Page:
Recording the Point of Aim

Once an aiming point has been established for a fixed distance, the archer can use a range finder to record this distance for future use. Properly used, a range finder relieves the shooter from setting a point of aim by trial and error. A range finder,

Now if the button is held in position against the inside of the front teeth, and the string extended to its full length, the stick will always be at the same distance from the eye. To steady the extended left arm, you may rest it on the bow held upright by the remaining fingers of the left hand. Sight over the top of your stick and bring the stick to a position where the center of the target appears to be resting on the top of the stick. Keep the range finder in this position and sight to your point of aim along the side of the stick. Move the thumb nail of your left hand up the stick until the nail intersects this line of sight. Mark this point on the range finder by a pencil line, and indicate the yardage. To reestablish the point of aim the next time you wish to shoot at the same distance, you need only to sight over the range finder at the center of the target as previously explained, then use the pencil mark as a sight to determine the location on the ground where the point of aim should be placed. Keep this point, on the ground, fixed in your vision and walk forward and place your aiming point at the spot. If you determined this location from a position on the shooting line directly over the shooting peg, then your aiming point will also be located on the line extending from the shooting peg to the center of the target.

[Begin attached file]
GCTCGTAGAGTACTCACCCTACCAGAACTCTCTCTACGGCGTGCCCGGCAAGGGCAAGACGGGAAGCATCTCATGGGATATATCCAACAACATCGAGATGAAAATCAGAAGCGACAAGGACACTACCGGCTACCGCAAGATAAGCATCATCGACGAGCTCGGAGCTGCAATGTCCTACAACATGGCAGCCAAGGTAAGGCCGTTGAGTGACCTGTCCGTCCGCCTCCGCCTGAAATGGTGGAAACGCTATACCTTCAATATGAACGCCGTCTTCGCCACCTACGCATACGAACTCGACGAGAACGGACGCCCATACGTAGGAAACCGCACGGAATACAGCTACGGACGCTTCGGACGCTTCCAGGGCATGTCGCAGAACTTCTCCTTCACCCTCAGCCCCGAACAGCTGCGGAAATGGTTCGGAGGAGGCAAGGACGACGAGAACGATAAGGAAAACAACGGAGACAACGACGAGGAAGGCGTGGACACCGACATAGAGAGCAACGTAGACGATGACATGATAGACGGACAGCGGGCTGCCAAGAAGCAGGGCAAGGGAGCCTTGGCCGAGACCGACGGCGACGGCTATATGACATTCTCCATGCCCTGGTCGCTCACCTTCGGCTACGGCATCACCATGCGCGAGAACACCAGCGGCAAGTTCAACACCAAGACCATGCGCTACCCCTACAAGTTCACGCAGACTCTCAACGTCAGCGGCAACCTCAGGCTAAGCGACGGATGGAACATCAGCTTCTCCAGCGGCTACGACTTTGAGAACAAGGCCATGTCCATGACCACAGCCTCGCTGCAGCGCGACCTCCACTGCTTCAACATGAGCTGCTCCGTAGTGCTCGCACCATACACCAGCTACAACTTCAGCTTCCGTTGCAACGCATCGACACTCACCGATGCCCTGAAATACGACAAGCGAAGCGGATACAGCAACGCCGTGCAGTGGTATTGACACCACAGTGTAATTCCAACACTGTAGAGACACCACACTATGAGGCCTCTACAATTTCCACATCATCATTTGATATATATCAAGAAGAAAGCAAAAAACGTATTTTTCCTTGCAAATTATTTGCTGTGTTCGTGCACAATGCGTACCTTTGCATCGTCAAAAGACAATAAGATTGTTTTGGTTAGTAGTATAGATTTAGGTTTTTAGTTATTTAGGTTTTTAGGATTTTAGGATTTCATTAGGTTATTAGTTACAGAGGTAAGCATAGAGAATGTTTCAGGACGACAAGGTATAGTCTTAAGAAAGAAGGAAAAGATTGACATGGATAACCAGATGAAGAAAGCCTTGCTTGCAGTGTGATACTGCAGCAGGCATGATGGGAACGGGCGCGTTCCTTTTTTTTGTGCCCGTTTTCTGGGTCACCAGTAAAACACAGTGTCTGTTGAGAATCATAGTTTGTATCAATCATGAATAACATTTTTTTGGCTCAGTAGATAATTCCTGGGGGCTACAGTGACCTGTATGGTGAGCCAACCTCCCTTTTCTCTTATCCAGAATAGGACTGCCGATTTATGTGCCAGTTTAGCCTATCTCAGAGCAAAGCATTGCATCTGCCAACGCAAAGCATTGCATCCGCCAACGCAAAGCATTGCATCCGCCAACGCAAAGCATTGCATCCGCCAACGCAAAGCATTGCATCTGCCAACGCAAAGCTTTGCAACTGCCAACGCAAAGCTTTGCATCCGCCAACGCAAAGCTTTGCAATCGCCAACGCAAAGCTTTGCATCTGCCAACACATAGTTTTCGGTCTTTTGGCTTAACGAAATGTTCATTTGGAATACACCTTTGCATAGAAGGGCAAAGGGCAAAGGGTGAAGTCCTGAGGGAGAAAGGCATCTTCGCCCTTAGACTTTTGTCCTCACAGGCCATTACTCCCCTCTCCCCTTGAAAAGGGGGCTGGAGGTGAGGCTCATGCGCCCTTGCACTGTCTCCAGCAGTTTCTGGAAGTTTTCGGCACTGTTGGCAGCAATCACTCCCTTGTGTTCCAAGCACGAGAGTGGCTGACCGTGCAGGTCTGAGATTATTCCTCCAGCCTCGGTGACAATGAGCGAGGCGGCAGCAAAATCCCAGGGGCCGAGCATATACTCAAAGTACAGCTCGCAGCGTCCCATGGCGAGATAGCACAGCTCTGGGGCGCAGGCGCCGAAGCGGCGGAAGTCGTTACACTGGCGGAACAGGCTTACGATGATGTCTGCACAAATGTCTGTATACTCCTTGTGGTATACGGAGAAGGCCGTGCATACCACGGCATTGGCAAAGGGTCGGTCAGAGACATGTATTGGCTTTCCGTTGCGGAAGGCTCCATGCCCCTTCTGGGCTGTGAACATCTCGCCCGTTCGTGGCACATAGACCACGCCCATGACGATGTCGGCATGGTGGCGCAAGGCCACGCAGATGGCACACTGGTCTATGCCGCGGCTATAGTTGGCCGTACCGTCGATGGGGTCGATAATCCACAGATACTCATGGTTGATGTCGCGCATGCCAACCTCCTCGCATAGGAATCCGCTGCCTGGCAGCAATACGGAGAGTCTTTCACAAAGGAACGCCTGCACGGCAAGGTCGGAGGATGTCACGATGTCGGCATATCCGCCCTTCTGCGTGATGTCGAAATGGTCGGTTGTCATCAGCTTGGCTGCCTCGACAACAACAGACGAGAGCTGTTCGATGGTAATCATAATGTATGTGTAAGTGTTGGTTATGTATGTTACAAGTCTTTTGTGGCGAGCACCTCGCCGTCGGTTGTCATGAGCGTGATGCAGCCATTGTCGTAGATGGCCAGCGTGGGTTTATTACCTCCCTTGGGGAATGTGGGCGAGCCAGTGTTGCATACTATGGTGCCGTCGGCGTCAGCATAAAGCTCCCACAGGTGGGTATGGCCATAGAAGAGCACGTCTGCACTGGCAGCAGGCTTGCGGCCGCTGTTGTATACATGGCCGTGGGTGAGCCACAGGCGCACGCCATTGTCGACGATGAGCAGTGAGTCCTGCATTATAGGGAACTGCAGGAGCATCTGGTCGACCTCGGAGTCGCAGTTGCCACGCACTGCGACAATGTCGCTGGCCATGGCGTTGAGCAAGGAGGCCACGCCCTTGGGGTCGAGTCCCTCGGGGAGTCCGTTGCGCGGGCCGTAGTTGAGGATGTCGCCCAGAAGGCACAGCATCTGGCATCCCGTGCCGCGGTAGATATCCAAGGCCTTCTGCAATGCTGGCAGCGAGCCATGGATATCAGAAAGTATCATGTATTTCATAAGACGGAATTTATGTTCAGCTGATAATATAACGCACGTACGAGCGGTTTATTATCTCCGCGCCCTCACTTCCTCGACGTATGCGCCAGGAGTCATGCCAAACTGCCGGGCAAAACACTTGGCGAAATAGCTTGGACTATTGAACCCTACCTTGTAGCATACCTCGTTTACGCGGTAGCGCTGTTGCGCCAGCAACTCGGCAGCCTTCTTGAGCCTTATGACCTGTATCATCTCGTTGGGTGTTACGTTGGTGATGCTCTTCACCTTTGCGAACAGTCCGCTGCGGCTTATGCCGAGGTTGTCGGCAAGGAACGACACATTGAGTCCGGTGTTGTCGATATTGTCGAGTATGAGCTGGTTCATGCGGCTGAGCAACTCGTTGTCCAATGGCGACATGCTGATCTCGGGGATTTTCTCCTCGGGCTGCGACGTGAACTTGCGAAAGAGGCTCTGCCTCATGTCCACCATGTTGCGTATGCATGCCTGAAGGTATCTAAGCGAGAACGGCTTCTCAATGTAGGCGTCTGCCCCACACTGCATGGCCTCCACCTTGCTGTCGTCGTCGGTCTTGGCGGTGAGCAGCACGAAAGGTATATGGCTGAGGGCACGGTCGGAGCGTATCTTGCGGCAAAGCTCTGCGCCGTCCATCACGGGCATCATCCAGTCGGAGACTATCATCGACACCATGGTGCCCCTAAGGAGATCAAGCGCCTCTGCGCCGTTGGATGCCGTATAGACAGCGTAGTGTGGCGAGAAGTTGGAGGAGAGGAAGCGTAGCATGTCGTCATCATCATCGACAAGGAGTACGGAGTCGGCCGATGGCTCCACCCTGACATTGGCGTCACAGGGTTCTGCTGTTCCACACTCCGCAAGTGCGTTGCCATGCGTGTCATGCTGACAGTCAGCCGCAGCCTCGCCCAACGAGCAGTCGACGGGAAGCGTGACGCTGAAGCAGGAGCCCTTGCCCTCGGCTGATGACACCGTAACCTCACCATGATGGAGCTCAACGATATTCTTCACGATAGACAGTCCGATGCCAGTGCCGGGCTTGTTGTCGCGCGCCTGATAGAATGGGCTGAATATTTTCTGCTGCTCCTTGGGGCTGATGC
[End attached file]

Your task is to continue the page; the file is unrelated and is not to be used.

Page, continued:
To be satisfactory, a point of aim marker should fulfill two conditions: it should be small so that the archer will consciously center the tip of the arrow each time he aims, and the marker should have high visibility in order that it appear distinct to the archer. A bright metal ball slightly larger than a golf ball, and affixed to a pointed rod about six inches in length makes an excellent aiming point. The rod can be forced into the turf to hold the marker in place. A metal ball has the advantage over a flat disc in that it reflects the rays of the sun from any angle and, therefore is highly visible, whereas the surface of a flat disc may be in shadow at an inopportune time.

The point of aim method of shooting has been described at length because it permits the use of a light bow to shoot distances which would be prohibitive, if the archer depended on a bow sight. Persons whose limited physical capacity does not permit them to shoot a sight equipped bow of sufficient drawing weight to give a sight on the target at the longer distances are able to turn in credible scores on the target range using an aiming point. In fact the choice of the bow sight over the aiming point has occurred in recent years. It is not unusual to have a point of aim shooter win a target tournament in the older target clubs. The point of aim is still frequently the choice among the women shooters at the longer distances.